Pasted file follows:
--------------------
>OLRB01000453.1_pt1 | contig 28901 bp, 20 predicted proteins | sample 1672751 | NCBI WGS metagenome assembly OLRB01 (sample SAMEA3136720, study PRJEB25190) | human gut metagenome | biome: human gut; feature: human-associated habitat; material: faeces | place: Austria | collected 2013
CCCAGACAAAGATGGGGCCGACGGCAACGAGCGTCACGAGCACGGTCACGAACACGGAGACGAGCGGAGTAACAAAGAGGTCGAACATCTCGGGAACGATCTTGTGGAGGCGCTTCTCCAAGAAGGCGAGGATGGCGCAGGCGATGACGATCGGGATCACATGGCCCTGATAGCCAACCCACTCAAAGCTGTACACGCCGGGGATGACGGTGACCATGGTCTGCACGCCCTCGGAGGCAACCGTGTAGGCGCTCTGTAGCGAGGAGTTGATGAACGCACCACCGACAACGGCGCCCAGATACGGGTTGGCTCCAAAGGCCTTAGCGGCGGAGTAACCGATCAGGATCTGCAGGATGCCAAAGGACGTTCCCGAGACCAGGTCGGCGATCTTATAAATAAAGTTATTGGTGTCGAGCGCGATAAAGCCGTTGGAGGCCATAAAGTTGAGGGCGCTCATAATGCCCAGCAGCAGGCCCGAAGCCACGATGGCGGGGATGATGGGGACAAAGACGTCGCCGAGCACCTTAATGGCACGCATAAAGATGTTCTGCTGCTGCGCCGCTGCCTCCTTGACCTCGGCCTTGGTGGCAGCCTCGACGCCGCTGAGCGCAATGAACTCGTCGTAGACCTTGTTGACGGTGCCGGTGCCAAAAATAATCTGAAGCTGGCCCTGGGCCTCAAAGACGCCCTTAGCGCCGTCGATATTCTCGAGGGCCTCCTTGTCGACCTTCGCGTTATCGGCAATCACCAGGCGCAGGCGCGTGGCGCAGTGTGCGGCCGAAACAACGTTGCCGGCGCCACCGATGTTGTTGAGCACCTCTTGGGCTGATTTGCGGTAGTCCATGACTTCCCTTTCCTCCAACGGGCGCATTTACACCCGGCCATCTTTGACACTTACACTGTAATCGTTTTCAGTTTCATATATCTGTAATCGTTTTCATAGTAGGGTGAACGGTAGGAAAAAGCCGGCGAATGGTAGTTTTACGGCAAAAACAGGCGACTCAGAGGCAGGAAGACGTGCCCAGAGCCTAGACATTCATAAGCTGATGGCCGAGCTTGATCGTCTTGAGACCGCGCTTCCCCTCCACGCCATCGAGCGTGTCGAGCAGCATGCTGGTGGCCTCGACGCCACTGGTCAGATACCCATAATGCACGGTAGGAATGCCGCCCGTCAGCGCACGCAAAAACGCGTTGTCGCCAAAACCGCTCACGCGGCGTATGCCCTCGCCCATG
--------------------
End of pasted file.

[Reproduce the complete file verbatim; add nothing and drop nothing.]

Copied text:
>OLRB01000453.1_pt1 | contig 28901 bp, 20 predicted proteins | sample 1672751 | NCBI WGS metagenome assembly OLRB01 (sample SAMEA3136720, study PRJEB25190) | human gut metagenome | biome: human gut; feature: human-associated habitat; material: faeces | place: Austria | collected 2013
CCCAGACAAAGATGGGGCCGACGGCAACGAGCGTCACGAGCACGGTCACGAACACGGAGACGAGCGGAGTAACAAAGAGGTCGAACATCTCGGGAACGATCTTGTGGAGGCGCTTCTCCAAGAAGGCGAGGATGGCGCAGGCGATGACGATCGGGATCACATGGCCCTGATAGCCAACCCACTCAAAGCTGTACACGCCGGGGATGACGGTGACCATGGTCTGCACGCCCTCGGAGGCAACCGTGTAGGCGCTCTGTAGCGAGGAGTTGATGAACGCACCACCGACAACGGCGCCCAGATACGGGTTGGCTCCAAAGGCCTTAGCGGCGGAGTAACCGATCAGGATCTGCAGGATGCCAAAGGACGTTCCCGAGACCAGGTCGGCGATCTTATAAATAAAGTTATTGGTGTCGAGCGCGATAAAGCCGTTGGAGGCCATAAAGTTGAGGGCGCTCATAATGCCCAGCAGCAGGCCCGAAGCCACGATGGCGGGGATGATGGGGACAAAGACGTCGCCGAGCACCTTAATGGCACGCATAAAGATGTTCTGCTGCTGCGCCGCTGCCTCCTTGACCTCGGCCTTGGTGGCAGCCTCGACGCCGCTGAGCGCAATGAACTCGTCGTAGACCTTGTTGACGGTGCCGGTGCCAAAAATAATCTGAAGCTGGCCCTGGGCCTCAAAGACGCCCTTAGCGCCGTCGATATTCTCGAGGGCCTCCTTGTCGACCTTCGCGTTATCGGCAATCACCAGGCGCAGGCGCGTGGCGCAGTGTGCGGCCGAAACAACGTTGCCGGCGCCACCGATGTTGTTGAGCACCTCTTGGGCTGATTTGCGGTAGTCCATGACTTCCCTTTCCTCCAACGGGCGCATTTACACCCGGCCATCTTTGACACTTACACTGTAATCGTTTTCAGTTTCATATATCTGTAATCGTTTTCATAGTAGGGTGAACGGTAGGAAAAAGCCGGCGAATGGTAGTTTTACGGCAAAAACAGGCGACTCAGAGGCAGGAAGACGTGCCCAGAGCCTAGACATTCATAAGCTGATGGCCGAGCTTGATCGTCTTGAGACCGCGCTTCCCCTCCACGCCATCGAGCGTGTCGAGCAGCATGCTGGTGGCCTCGACGCCACTGGTCAGATACCCATAATGCACGGTAGGAATGCCGCCCGTCAGCGCACGCAAAAACGCGTTGTCGCCAAAACCGCTCACGCGGCGTATGCCCTCGCCCATG